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On camelback: René Chudeau (1864–1921), Conrad Kilian (1898–1950), Albert Félix de Lapparent (1905–1975) and Théodore Monod (1902–2000), four French geological travellers cross the Sahara

By
Philippe Taquet
Philippe Taquet
Muséum National d'Histoire Naturelle
,
8 rue Buffon, Paris 75005
,
France
(e-mail: taquet@mnhn.fr)
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Published:
January 01, 2007

Abstract

From 1920 to 1990, these brave geologists travelled through the Sahara from Mauritania to Libya and from Algeria to Niger. During these hikes across thousands of kilometres, often in very difficult conditions, they were able to trace the main features of the geology of these desert regions, they established stratigraphical sections of the main sedimentary provinces, discovered volcanic and eruptive complexes and drew geological maps of large areas.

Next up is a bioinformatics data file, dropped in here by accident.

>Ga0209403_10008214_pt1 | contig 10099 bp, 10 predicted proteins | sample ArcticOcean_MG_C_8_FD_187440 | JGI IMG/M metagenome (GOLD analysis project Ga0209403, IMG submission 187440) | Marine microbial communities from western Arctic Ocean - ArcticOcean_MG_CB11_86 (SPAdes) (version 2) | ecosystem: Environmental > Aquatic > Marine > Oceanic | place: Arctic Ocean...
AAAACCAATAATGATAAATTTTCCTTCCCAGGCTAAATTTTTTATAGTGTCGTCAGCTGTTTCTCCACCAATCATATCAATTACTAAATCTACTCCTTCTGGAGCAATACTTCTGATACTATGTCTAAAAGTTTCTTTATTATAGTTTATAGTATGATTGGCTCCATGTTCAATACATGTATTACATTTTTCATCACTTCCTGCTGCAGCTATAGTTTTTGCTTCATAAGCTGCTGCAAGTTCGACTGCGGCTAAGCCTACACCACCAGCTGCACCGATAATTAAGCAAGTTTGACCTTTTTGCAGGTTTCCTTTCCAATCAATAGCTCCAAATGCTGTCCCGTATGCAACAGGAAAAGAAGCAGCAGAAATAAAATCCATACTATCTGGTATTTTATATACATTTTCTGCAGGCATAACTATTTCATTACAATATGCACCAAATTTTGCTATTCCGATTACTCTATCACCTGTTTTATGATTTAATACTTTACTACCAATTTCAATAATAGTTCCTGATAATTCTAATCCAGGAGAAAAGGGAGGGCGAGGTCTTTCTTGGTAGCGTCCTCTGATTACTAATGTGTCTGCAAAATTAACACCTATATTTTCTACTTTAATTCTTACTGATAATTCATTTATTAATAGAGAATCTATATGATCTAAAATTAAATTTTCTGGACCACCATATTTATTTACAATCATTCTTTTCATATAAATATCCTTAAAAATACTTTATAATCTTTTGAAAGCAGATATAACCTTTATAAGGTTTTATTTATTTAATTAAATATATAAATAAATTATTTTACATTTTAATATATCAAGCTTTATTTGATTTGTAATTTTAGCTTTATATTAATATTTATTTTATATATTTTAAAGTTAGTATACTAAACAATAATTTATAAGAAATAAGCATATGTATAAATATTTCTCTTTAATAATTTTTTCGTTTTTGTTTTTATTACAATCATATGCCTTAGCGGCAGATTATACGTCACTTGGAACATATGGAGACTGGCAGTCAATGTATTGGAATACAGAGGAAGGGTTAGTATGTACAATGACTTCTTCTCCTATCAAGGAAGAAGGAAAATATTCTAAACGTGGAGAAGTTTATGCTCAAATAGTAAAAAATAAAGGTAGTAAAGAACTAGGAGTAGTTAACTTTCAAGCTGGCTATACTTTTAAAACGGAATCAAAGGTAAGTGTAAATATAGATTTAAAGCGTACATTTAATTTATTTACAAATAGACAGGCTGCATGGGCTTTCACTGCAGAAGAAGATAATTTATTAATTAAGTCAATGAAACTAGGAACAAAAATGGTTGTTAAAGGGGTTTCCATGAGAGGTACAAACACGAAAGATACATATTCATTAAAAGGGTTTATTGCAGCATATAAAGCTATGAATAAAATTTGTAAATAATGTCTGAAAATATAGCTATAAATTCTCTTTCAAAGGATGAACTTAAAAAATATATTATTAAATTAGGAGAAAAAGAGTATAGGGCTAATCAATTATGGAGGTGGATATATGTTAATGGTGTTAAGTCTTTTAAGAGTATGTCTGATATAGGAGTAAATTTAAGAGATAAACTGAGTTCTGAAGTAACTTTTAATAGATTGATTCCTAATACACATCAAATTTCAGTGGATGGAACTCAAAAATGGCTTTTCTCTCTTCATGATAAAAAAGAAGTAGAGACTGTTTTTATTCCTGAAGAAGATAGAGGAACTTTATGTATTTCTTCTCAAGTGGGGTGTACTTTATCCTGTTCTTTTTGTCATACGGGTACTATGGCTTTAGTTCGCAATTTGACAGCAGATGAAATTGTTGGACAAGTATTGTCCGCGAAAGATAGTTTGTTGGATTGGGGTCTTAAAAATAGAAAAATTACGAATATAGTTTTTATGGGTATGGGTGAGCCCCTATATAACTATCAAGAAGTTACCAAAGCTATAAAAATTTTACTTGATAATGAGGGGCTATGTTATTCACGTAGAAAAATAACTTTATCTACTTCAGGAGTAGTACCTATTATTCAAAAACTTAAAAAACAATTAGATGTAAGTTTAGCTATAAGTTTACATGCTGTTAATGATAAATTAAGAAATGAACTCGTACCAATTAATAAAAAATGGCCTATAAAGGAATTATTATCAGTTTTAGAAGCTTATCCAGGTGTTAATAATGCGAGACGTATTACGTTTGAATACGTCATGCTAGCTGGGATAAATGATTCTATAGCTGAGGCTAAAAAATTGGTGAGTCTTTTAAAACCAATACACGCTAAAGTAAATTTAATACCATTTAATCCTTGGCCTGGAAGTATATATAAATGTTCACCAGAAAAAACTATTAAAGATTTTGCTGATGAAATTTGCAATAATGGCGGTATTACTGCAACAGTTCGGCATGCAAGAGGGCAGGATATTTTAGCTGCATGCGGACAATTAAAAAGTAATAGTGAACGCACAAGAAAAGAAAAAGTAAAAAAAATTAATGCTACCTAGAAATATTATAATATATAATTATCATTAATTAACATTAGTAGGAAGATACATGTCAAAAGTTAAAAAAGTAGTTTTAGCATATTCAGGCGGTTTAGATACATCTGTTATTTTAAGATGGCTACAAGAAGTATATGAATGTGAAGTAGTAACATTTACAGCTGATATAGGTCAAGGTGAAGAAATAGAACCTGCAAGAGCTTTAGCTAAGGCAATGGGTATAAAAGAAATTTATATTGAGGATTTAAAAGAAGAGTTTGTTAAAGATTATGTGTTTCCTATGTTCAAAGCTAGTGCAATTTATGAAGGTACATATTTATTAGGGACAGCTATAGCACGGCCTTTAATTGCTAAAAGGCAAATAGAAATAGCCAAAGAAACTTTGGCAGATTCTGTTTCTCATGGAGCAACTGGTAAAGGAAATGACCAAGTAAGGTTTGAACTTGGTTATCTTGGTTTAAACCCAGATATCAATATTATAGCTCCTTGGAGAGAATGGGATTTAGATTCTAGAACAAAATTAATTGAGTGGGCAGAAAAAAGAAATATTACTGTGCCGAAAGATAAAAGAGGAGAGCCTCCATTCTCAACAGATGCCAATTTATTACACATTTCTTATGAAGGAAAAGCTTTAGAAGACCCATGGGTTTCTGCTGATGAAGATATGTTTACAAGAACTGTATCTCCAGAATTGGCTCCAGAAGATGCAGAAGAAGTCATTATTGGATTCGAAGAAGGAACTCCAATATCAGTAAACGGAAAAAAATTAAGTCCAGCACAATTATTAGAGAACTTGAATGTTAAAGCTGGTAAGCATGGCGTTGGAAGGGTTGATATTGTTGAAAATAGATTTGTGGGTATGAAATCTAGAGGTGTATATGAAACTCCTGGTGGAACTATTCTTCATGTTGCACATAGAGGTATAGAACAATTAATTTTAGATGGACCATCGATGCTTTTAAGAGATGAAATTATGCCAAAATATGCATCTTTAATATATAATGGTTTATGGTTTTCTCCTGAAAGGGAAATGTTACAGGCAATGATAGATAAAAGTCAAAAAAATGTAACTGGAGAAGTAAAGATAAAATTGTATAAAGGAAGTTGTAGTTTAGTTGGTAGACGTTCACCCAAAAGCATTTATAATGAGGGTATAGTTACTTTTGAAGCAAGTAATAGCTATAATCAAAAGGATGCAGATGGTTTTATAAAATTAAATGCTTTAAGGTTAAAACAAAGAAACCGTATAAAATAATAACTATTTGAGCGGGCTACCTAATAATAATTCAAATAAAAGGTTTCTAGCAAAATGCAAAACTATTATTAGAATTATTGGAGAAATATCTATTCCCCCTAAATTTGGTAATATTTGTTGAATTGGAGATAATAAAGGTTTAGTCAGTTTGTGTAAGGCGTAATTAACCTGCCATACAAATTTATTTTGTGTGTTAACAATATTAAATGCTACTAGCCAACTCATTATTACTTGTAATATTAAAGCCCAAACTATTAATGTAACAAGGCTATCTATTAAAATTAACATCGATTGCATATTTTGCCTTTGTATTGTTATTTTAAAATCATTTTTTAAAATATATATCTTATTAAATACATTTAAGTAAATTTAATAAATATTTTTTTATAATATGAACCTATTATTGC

Today, helicopters, four-wheel-drive vehicles, satellite observations and global positioning systems allow people to visit the most remote regions of the Sahara safely; however, geologists, naturalists and explorers like Chudeau, Kilian, De Lapparent, Monod made the most of their observations and discoveries thanks two essential auxiliaries: the camel and the goatskin bottle.

The portraits and the principal contributions to the geology of the Sahara of these four pioneers are presented here with maps of their itineraries.

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Contents

Geological Society, London, Special Publications

Four Centuries of Geological Travel: The Search for Knowledge on Foot, Bicycle, Sledge and Camel

P. N. Wyse Jackson
P. N. Wyse Jackson
Trinity College, Dublin, Ireland
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Geological Society of London
Volume
287
ISBN electronic:
9781862395350
Publication date:
January 01, 2007

GeoRef

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